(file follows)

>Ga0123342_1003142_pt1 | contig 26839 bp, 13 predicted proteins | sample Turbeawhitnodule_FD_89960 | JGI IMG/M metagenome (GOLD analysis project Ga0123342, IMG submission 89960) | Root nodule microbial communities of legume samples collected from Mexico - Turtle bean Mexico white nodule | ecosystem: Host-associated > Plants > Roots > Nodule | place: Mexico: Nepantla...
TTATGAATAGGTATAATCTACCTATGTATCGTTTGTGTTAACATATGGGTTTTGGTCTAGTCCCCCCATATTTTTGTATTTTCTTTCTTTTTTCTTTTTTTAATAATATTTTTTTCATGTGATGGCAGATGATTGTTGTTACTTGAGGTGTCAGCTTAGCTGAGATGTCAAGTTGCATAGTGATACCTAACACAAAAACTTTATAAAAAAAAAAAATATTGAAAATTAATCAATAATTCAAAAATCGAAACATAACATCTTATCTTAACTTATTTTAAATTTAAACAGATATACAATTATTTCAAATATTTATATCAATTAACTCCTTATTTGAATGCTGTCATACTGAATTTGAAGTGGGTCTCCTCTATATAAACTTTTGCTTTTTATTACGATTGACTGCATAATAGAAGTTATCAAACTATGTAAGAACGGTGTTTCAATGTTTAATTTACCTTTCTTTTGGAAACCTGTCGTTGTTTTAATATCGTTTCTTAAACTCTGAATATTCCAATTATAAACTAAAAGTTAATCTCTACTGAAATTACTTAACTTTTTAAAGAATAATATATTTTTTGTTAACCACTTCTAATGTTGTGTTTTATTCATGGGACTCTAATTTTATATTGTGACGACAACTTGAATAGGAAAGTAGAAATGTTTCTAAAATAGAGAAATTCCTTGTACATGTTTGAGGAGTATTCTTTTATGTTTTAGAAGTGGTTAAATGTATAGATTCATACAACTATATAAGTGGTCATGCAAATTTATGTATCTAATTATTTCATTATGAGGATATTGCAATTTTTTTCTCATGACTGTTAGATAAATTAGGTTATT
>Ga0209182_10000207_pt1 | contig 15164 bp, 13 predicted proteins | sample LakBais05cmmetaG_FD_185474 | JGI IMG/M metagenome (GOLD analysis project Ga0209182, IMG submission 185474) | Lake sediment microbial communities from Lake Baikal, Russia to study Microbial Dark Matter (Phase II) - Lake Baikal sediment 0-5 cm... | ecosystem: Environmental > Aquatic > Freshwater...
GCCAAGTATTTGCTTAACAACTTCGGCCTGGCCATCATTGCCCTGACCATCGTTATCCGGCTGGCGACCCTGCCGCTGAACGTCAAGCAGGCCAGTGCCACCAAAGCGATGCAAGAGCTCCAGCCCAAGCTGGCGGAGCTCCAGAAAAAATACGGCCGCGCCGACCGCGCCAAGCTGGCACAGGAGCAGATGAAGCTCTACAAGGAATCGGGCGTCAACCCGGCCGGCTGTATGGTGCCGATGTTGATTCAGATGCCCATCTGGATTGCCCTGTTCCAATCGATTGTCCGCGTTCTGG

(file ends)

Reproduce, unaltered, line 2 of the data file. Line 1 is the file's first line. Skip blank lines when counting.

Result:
TTATGAATAGGTATAATCTACCTATGTATCGTTTGTGTTAACATATGGGTTTTGGTCTAGTCCCCCCATATTTTTGTATTTTCTTTCTTTTTTCTTTTTTTAATAATATTTTTTTCATGTGATGGCAGATGATTGTTGTTACTTGAGGTGTCAGCTTAGCTGAGATGTCAAGTTGCATAGTGATACCTAACACAAAAACTTTATAAAAAAAAAAAATATTGAAAATTAATCAATAATTCAAAAATCGAAACATAACATCTTATCTTAACTTATTTTAAATTTAAACAGATATACAATTATTTCAAATATTTATATCAATTAACTCCTTATTTGAATGCTGTCATACTGAATTTGAAGTGGGTCTCCTCTATATAAACTTTTGCTTTTTATTACGATTGACTGCATAATAGAAGTTATCAAACTATGTAAGAACGGTGTTTCAATGTTTAATTTACCTTTCTTTTGGAAACCTGTCGTTGTTTTAATATCGTTTCTTAAACTCTGAATATTCCAATTATAAACTAAAAGTTAATCTCTACTGAAATTACTTAACTTTTTAAAGAATAATATATTTTTTGTTAACCACTTCTAATGTTGTGTTTTATTCATGGGACTCTAATTTTATATTGTGACGACAACTTGAATAGGAAAGTAGAAATGTTTCTAAAATAGAGAAATTCCTTGTACATGTTTGAGGAGTATTCTTTTATGTTTTAGAAGTGGTTAAATGTATAGATTCATACAACTATATAAGTGGTCATGCAAATTTATGTATCTAATTATTTCATTATGAGGATATTGCAATTTTTTTCTCATGACTGTTAGATAAATTAGGTTATT